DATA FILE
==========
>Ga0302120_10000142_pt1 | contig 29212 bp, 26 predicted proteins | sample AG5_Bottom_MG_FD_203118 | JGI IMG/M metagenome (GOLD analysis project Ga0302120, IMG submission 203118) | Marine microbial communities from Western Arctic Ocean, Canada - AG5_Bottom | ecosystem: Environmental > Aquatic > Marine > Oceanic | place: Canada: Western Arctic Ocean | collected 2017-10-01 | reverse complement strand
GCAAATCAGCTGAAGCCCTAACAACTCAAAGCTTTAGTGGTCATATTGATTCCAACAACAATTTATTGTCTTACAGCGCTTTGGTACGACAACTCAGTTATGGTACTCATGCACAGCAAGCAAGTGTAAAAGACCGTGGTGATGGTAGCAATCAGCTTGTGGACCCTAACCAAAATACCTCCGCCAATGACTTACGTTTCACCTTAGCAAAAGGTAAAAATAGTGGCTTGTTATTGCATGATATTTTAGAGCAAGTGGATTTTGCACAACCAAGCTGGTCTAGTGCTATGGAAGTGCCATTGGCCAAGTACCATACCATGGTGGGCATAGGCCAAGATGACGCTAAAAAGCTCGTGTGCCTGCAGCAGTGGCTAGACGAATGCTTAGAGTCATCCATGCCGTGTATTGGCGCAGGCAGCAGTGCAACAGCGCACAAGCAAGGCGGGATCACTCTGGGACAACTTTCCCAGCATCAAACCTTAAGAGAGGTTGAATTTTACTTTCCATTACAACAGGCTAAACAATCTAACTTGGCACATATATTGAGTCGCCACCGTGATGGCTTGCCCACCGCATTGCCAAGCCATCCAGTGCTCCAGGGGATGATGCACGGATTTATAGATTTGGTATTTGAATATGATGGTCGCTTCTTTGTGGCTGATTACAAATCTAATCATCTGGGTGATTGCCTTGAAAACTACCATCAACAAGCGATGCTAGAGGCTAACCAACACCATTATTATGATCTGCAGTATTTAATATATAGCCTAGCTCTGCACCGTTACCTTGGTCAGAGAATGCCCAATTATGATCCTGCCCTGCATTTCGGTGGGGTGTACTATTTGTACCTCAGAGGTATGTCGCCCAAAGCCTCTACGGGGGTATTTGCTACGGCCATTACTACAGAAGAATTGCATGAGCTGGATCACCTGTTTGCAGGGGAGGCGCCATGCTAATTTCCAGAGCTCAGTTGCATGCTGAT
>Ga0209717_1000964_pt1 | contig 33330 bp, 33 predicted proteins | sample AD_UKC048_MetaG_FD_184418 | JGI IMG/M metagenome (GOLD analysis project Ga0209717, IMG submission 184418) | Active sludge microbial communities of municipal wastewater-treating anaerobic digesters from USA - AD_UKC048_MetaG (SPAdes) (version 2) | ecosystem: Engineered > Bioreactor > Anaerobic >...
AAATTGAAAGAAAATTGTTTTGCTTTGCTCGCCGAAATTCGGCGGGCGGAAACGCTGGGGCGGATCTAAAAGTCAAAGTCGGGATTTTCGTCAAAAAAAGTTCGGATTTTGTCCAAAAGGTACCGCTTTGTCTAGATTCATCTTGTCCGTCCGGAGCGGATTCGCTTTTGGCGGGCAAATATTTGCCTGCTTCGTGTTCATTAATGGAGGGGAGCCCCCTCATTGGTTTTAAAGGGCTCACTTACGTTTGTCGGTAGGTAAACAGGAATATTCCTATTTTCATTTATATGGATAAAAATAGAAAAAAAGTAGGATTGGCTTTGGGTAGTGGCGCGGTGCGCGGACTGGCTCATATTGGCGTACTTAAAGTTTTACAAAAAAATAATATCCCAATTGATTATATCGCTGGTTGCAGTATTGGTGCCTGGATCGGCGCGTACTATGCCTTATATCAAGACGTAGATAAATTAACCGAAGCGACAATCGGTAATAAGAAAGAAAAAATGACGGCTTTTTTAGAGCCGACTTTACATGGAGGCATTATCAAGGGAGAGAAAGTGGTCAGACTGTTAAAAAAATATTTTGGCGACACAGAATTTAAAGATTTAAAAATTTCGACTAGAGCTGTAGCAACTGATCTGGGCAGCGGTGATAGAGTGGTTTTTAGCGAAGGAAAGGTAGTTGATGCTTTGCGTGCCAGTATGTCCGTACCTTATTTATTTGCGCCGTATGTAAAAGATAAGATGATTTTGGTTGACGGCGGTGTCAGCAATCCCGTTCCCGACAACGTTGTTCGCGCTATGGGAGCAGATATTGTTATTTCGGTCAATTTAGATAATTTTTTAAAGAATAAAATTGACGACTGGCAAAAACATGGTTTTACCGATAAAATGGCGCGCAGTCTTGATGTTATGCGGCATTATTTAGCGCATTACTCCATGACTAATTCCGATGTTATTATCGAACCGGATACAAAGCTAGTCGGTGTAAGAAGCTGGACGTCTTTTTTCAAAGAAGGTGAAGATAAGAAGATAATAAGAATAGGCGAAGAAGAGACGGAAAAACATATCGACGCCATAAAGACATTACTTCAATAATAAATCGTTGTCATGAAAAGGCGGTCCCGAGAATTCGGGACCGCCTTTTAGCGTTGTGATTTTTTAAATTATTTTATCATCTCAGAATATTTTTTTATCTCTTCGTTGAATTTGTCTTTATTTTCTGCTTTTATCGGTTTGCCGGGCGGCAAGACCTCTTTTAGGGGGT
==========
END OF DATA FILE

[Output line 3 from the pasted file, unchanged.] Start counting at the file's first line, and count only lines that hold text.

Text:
>Ga0209717_1000964_pt1 | contig 33330 bp, 33 predicted proteins | sample AD_UKC048_MetaG_FD_184418 | JGI IMG/M metagenome (GOLD analysis project Ga0209717, IMG submission 184418) | Active sludge microbial communities of municipal wastewater-treating anaerobic digesters from USA - AD_UKC048_MetaG (SPAdes) (version 2) | ecosystem: Engineered > Bioreactor > Anaerobic >...